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Our blog tries to give students and the public an insight into the working week of a Graphic Designer, an Interior Designer (Avril Murphy Allen, a free-lance Interior Designer and presenter of RTE's Desperate Houses) and a Product Designer. Our contributors talk about their business and projects they are working on and relevant items that caught their attention!
While the Industrial Revolution saw some great leaps in mankinds advancement of mechanics such as the automotive, locomotive and flight, and medicine (as a result of the overcrowded disease ridden cities), these advancements would have been nothing without the prolific amount of printing contributing to mankinds education, making reading a necessary skill. Advancements with metal working gave rise to a new breed of printers who used sturdier printing plates to print tens of thousands of the same layout from one printing plate.
This in turn allowed the Victorian Graphic Designer to create many new fonts, so to define and distinguish those designs abover the competition. Typographers such as Herman Ihlenburg and John F. Cumming were leaders in creating remarkably complex letter sets used towards the end of the 19th Century.
These days we tend to associate styles of type with the emmotion or mood that we attempt to instill in our readers. Graphic Design is used for more than selling your idea, but to associate a feeling we regard as appropriate along side the graphic or type we wish to afflict on the people who view it.
Check out these uses of typography who say that "If you think typography is simply about personal whim, you just haven't been looking at it the right way."
(Image: Crown paints)
More and more I'm been asked to design ‘Home Office’s’ for clients and I’ve taken on a project in my own home to make my working space more efficient. The ‘Home Office’ has become very popular over the last couple of years. Whether it’s for professional reasons or just for keeping up with correspondence and weekly administration, it’s important that the space you work in is enjoyable.
The main requirements for a home office are a desk, a comfortable chair, good storage and light. When deciding on a work area in your home, choose a place that has plenty of light. Good light creates an atmosphere of motivation so you need to cater for dark, shorter winter days and evenings with good task lighting. Adequate storage is also very important as it will enable you to keep your work space clutter free. The smaller your office space the more uniform your storage should be as it’s easier on the eye.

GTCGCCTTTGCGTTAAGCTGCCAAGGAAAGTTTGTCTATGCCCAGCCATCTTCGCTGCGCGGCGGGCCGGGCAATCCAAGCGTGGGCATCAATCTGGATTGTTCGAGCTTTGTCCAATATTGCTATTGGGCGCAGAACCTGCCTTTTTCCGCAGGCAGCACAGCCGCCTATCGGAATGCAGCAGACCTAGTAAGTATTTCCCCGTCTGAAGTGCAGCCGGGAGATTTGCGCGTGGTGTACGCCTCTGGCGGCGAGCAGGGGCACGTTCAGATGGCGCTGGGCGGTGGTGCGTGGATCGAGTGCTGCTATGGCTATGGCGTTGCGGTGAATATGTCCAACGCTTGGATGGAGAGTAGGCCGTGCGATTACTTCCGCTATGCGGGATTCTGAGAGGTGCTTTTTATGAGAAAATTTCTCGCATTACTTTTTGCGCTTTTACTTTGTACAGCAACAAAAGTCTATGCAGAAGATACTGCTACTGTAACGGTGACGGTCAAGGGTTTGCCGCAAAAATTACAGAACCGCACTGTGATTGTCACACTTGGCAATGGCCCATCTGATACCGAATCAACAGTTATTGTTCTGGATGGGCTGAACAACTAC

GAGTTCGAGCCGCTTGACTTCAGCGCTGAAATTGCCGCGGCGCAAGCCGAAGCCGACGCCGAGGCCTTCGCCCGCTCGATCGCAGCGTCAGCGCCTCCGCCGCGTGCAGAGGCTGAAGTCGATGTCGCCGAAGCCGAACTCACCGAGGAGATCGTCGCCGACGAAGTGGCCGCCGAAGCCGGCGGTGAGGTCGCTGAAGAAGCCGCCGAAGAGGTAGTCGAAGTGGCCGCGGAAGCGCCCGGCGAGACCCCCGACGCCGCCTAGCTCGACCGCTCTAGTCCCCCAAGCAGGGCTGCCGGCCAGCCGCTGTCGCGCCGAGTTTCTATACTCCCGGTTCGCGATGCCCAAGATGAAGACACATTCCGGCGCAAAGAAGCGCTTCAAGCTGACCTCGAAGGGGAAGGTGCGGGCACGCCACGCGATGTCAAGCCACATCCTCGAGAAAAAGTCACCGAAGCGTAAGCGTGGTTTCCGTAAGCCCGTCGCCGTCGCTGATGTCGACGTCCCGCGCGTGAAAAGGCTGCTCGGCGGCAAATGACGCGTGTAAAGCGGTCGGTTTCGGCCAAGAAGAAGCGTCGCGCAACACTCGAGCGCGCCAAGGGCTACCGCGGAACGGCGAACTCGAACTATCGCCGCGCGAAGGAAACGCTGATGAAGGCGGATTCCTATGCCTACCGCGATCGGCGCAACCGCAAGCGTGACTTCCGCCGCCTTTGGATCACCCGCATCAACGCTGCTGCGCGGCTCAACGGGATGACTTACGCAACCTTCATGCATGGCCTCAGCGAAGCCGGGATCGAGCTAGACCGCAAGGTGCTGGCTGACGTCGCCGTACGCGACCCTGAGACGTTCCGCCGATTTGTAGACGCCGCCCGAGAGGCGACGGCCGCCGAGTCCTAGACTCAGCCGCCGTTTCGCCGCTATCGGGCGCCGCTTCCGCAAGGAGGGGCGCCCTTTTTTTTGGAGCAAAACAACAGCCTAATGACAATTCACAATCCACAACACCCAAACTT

If working full-time from home try separate your work life from home life so the lines between the two don’t blur and it becomes difficult to have down time. If you are unable to allocate a small room you could partition a small area with either a movable screen or purpose built armoire. Don’t put your working area in your bedroom as this room should be a haven for resting.
Colour: Small offices are often painted white to appear more spacious but white isn’t the most inspirational colour to sit in front of. If you do choose a colour it should be a colour that you love as you might be sitting at your desk each day. The colour should be stimulating without being overpowering. Green’s tend to be good colours for study’s as they are both relaxing and nurturing. Colour is so personal, even as I write the colour ‘green’, I’m wondering what colour you are conjuring up in your mind! I’ve just painted one wall in my home office/T.V. room/music room Farrow & Ball, Teresa’s Green... and I’m enjoying it immensely.
My ‘Upcycling’ seminar at Roisin Cross Silks went down very well. We had a full house and why not? When people are spending less on Interiors it’s always good to learn new tricks, enabling you to re-energise your home, without breaking the bank.